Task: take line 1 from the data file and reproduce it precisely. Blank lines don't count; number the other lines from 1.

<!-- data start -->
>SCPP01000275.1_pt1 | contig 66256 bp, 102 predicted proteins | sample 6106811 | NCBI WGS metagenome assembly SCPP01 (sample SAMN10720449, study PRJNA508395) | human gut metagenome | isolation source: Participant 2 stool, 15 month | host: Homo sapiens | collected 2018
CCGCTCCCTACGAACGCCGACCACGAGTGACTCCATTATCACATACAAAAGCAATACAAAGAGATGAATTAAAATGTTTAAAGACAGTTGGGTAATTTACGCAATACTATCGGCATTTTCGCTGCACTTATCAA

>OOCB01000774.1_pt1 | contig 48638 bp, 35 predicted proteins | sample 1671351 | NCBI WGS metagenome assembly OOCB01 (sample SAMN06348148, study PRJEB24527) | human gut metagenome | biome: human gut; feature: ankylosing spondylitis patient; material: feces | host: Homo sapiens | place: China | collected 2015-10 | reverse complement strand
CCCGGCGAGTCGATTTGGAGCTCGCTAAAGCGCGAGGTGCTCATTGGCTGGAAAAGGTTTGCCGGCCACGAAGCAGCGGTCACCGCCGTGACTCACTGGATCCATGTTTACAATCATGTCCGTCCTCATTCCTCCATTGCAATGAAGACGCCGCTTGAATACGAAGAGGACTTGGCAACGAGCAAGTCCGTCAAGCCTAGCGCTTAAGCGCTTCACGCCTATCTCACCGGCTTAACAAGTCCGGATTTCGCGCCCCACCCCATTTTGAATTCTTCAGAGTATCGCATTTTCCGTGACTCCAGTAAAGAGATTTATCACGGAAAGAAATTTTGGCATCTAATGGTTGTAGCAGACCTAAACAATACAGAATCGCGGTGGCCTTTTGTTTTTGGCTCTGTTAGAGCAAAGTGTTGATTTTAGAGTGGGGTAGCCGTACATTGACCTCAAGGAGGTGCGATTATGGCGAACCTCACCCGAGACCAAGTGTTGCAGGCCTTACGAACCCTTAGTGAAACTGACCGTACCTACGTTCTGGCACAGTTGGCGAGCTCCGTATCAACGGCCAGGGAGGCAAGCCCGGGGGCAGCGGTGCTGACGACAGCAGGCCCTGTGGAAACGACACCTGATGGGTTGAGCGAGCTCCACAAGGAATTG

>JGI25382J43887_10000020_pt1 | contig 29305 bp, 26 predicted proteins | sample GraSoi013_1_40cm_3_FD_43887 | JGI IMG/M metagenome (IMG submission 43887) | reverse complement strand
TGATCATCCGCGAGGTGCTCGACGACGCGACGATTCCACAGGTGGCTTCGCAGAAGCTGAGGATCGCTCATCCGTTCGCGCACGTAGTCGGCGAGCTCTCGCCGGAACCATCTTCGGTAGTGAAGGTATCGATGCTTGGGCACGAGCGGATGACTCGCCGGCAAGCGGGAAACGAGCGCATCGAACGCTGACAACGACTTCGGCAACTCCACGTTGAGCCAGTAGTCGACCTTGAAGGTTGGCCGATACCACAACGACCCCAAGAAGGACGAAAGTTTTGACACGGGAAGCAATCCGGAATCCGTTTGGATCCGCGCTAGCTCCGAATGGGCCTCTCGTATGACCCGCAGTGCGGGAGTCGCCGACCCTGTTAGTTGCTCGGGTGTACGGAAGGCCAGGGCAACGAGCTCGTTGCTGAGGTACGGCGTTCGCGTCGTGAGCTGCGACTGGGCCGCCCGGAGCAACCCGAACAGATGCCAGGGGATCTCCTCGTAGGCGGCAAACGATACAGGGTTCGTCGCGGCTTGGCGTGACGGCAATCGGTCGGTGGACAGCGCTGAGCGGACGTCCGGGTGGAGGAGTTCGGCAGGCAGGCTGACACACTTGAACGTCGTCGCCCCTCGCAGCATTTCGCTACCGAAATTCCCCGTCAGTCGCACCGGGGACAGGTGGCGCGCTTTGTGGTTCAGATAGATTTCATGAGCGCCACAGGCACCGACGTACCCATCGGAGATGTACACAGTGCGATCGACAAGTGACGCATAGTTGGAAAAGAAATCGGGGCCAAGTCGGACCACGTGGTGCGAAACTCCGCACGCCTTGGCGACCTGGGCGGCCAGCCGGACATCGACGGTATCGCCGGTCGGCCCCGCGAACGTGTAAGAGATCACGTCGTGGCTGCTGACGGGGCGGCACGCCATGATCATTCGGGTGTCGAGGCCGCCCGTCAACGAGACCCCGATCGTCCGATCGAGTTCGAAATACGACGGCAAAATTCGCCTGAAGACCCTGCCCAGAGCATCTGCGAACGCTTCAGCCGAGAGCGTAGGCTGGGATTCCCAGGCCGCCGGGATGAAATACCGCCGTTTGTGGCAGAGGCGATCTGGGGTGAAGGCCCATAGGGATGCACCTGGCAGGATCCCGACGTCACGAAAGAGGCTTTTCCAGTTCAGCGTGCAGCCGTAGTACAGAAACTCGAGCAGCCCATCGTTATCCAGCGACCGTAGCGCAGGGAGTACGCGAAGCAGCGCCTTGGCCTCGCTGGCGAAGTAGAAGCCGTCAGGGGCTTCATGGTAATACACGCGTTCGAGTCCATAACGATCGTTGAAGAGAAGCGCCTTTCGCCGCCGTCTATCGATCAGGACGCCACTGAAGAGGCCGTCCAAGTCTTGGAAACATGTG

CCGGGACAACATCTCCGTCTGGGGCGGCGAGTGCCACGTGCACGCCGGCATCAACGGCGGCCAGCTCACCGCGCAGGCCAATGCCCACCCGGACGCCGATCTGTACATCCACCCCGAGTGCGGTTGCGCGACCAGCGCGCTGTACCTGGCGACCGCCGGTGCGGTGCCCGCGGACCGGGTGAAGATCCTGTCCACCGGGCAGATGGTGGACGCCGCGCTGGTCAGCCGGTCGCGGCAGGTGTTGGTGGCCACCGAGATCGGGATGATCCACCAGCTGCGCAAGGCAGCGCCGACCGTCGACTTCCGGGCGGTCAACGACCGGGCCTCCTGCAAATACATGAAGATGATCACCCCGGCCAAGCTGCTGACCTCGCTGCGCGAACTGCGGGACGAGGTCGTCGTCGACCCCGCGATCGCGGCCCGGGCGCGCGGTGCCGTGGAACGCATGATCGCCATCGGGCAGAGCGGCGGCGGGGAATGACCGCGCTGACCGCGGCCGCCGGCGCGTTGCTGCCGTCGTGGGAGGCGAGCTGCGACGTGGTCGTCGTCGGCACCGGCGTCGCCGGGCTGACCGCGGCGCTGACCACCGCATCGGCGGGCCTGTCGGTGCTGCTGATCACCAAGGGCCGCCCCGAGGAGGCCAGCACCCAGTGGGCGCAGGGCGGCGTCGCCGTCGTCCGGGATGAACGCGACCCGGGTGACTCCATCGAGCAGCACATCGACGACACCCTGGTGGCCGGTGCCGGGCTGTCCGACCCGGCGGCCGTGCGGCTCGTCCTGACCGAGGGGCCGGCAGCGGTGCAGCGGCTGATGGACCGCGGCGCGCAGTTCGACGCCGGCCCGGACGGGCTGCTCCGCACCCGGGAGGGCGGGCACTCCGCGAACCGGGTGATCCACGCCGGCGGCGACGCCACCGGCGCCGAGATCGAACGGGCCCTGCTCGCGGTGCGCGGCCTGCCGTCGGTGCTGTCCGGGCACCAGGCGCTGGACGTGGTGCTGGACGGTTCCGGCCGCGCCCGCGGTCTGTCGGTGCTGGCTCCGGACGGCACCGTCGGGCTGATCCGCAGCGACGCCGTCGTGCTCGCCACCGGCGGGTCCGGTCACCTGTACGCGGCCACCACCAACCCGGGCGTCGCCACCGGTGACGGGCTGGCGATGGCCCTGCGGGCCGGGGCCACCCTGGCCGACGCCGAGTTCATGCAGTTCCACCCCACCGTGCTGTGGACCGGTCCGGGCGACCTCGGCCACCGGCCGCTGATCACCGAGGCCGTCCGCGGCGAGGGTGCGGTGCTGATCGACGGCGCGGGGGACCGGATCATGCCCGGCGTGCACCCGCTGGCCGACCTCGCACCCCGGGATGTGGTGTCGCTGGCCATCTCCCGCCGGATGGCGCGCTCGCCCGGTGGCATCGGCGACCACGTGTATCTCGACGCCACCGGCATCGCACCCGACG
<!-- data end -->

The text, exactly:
>SCPP01000275.1_pt1 | contig 66256 bp, 102 predicted proteins | sample 6106811 | NCBI WGS metagenome assembly SCPP01 (sample SAMN10720449, study PRJNA508395) | human gut metagenome | isolation source: Participant 2 stool, 15 month | host: Homo sapiens | collected 2018